I think that if you are comfortable wearing contact lenses, using those together with non-prescription shooting glasses is better in that you will have more choices and the shooting glasses will be lighter; making them more comfortable to wear.
However, if you are like me, who wear prescription glasses but don't feel comfortable wearing contact lenses, then you're stuck with using prescription shooting glasses. They can heavy and uncomfortable, or they can be very expensive. I had a pair of Decot, which isn't expensive but due to my bad vision, the lenses are thick and heavy, making it uncomfortable to shoot after half a day of shooting. I paid for a pair of Pilla Sport Panther X6 post, this is very expensive but is lightweight and comfortable to wear all day long, plus the clarity and color is much nicer too. The downside is the high cost.
I love my contacts, but I wear them all the time. The only downside with shooting is that they can sometimes dry out a bit in windy conditions, which can be a struggle.
If you're not used to wearing them, though, you will probably hate using contacts (at least at first). I think most people see very differently when using contacts vs. prescription glasses, and it takes some time to get used to the change. I know that my glasses make everything appear smaller -- just a tiny bit, but enough to throw off my depth perception at times. I don't usually notice it too much, but have had instances where my brain just didn't adapt quickly enough. I had one incident at a "fancy" hotel that had a set of stairs made out of glass going from a ballroom to the lobby -- with contacts no problem, with glasses I absolutely couldn't tell where the next step was! Same prescription.
If you're used to wearing glasses, give yourself some time in contacts to get used to them before trying to shoot with them in your eyes. If you're used to contacts, i think it's a no-brainer to use them with plano lenses in your shooting glasses.
I am 70 years old and just got contacts 6 months ago. I use them only for Trap Shooting, and will
use them for skiing this winter. The best thing I ever did bar none. You don't know they are in your eyes, peripheral
vision is fantastic, shooting glasses are a lot lighter, and when prescription needs changing, the shooting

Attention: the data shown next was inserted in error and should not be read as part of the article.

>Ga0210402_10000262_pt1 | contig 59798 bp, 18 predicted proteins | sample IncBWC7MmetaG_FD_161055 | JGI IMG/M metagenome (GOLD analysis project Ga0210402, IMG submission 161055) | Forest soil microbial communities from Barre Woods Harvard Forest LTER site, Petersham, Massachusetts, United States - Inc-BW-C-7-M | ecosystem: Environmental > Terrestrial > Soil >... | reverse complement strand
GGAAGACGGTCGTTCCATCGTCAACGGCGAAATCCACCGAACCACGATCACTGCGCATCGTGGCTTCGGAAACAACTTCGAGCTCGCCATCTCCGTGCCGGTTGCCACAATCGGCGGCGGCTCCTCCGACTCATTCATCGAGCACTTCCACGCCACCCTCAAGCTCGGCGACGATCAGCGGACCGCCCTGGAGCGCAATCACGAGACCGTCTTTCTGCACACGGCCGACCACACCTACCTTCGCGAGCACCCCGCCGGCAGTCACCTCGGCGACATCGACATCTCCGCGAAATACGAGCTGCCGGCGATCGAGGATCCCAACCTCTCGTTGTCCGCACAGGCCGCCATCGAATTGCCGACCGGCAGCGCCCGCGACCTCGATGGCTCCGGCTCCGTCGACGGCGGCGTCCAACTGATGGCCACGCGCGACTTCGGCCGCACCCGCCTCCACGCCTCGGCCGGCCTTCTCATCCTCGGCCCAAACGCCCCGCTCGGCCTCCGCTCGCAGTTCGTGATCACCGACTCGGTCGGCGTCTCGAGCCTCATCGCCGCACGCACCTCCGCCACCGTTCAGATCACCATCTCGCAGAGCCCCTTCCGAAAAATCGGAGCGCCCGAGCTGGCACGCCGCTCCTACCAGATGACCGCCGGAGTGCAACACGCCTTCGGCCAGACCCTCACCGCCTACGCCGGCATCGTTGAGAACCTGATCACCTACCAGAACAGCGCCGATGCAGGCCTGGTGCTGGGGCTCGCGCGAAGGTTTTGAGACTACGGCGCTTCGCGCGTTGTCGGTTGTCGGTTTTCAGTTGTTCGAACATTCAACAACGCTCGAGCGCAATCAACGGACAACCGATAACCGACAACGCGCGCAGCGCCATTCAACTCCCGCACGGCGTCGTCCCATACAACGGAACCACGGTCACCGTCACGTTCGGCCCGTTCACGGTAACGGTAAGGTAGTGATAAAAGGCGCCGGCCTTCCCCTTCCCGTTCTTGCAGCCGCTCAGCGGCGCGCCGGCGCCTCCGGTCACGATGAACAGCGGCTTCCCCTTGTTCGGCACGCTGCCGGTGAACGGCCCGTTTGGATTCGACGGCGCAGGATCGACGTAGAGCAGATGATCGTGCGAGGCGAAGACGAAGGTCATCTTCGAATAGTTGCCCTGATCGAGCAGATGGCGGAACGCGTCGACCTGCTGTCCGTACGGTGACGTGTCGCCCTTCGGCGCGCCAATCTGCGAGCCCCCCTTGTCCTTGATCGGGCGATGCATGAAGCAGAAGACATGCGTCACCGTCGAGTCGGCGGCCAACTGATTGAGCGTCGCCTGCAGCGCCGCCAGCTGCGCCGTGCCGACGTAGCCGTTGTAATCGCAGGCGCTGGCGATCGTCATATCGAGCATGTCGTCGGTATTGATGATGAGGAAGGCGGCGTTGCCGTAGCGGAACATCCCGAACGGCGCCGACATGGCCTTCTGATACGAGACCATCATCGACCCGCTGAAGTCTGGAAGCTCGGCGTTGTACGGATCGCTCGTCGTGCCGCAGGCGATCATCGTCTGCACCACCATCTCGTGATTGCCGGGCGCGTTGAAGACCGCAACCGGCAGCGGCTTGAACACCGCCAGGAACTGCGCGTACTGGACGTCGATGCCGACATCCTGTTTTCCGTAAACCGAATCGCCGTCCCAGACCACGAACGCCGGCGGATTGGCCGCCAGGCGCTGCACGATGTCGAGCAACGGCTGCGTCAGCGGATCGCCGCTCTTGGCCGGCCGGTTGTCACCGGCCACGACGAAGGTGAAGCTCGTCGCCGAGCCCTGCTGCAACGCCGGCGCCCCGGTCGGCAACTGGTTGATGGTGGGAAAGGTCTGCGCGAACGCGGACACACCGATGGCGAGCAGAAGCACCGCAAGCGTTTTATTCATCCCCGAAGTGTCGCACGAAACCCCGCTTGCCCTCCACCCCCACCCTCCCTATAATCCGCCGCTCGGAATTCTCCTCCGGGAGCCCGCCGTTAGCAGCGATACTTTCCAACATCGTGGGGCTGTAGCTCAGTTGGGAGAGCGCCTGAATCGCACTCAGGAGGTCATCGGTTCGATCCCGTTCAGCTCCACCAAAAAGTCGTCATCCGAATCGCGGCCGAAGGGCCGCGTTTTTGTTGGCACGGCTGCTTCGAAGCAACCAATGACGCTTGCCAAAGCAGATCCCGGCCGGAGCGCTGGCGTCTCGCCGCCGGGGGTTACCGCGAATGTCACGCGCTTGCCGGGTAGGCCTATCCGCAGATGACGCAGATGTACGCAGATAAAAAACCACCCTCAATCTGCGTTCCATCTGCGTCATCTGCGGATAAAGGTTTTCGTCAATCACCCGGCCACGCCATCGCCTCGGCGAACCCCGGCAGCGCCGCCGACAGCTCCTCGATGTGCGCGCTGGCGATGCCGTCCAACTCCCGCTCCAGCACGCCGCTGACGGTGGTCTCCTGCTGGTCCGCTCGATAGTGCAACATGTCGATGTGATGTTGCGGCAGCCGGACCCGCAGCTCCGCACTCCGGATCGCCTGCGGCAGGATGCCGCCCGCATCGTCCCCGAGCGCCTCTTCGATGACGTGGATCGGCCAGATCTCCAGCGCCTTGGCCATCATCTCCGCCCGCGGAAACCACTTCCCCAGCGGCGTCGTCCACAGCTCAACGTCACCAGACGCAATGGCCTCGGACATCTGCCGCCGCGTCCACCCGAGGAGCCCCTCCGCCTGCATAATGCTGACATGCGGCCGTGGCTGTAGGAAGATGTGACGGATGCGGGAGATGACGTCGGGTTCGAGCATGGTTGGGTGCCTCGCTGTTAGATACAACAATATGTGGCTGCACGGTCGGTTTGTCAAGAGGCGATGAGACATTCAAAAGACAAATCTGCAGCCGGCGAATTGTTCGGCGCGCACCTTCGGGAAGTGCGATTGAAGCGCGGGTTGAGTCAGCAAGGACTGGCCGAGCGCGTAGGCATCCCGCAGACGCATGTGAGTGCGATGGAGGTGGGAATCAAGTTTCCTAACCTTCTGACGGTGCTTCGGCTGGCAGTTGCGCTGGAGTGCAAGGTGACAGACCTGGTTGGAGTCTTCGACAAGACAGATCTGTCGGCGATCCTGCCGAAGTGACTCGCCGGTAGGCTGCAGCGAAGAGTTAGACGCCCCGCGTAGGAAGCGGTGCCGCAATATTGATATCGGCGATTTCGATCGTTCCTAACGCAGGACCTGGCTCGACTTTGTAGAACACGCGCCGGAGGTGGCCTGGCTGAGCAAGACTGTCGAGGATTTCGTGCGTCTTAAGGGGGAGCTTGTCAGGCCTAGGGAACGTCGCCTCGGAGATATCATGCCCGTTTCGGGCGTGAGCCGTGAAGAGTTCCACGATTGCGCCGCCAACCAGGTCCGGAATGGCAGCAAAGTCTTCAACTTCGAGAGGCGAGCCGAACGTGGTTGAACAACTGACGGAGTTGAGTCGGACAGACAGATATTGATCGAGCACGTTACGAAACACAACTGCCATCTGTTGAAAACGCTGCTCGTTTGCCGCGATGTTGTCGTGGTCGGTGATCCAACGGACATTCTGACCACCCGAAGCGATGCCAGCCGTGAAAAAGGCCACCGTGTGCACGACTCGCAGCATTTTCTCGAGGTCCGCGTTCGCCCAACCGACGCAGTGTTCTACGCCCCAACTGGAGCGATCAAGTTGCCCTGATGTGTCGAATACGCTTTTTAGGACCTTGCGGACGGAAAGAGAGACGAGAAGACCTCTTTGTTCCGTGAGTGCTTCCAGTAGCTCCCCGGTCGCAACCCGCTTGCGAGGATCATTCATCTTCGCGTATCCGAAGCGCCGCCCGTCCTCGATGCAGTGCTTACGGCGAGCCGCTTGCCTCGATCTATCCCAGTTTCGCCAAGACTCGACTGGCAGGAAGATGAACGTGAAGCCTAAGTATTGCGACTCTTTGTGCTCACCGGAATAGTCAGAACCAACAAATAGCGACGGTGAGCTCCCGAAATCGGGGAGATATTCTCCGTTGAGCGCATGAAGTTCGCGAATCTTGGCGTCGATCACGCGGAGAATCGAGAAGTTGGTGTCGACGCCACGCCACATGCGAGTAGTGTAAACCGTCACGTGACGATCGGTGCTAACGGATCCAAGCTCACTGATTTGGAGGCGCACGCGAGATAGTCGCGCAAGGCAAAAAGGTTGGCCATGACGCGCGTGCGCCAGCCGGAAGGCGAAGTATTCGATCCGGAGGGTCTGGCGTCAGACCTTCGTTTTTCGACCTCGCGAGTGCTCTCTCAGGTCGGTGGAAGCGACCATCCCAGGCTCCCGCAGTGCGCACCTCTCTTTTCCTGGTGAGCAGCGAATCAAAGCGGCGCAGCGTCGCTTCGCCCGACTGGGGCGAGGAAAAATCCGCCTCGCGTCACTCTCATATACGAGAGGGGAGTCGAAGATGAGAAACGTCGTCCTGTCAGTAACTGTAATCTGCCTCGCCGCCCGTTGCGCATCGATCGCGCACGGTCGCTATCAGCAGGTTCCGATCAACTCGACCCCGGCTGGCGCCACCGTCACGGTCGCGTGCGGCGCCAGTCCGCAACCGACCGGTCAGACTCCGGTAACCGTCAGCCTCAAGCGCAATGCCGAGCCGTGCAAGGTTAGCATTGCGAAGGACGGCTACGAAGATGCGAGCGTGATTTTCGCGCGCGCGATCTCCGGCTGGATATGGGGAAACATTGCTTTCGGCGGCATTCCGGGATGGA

glasses stay the same. I have a severe astigmatism, and the fit is fantastic. Go to your eye doctor, and they should
give you a free pair to try.
I agree with everything rossi690 said. I have worn them almost every day for the last 15+ years and wouldn't go back to glasses full time (I still wear them occasionally) for anything. I do however want to get laser vision correction surgery.
Have worn contacts for 35 years. Always hated running in the rain and snow with glasses that fogged and smeared up. I'm almost 77 and about 15 years ago I started wearing one contact only (mono vision) in my right eye as a distance prescription. My left eye works fine for up close and reading and after a while your brain "puts it together" and you can see well at all distances. This has kept me from bi-focal or tri-focal lenses. Every now and then I will shoot Sporting with my glasses with two distance prescriptions but can't see the scorecard and my scores are no better. I have dry eyes so they water a lot all year round but they are no worse with contacts.
I have a very mild distance prescription for my glasses that was just recently increased from +1.50 to +1.75. Several years ago, I decided to try contact lenses and was looking forward to shooting trap with them and plano lenses in my Decots. But I had trouble walking with them in - everything looked smaller - and when I rode my motorcycle, I felt like it had been lowered. The first time I tried shooting, the targets looked like tiny orange specs leaving the trap house and seemed to fly straight outward without climbing. Five lost targets later, I took out the contacts, put the Rx lenses back in my Decots and everything returned to normal. The eye doctor had me try different brands of lenses but there was no difference and he was unable to suggest a remedy so I never wore my contacts again.
I guess some people's eyes just aren't suited to contacts. That doesn't make sense but it's the best reason I can come up with.
Been wearing them for over fifty years. With contacts you don't have edge effects and things appear their actual size. Every OD I have talked to has said that barring extreme astigmatism, well fitted hard lenses will give you the best all around vision, better than glasses. Incidentally, it has been my experience that the best service comes from opticians.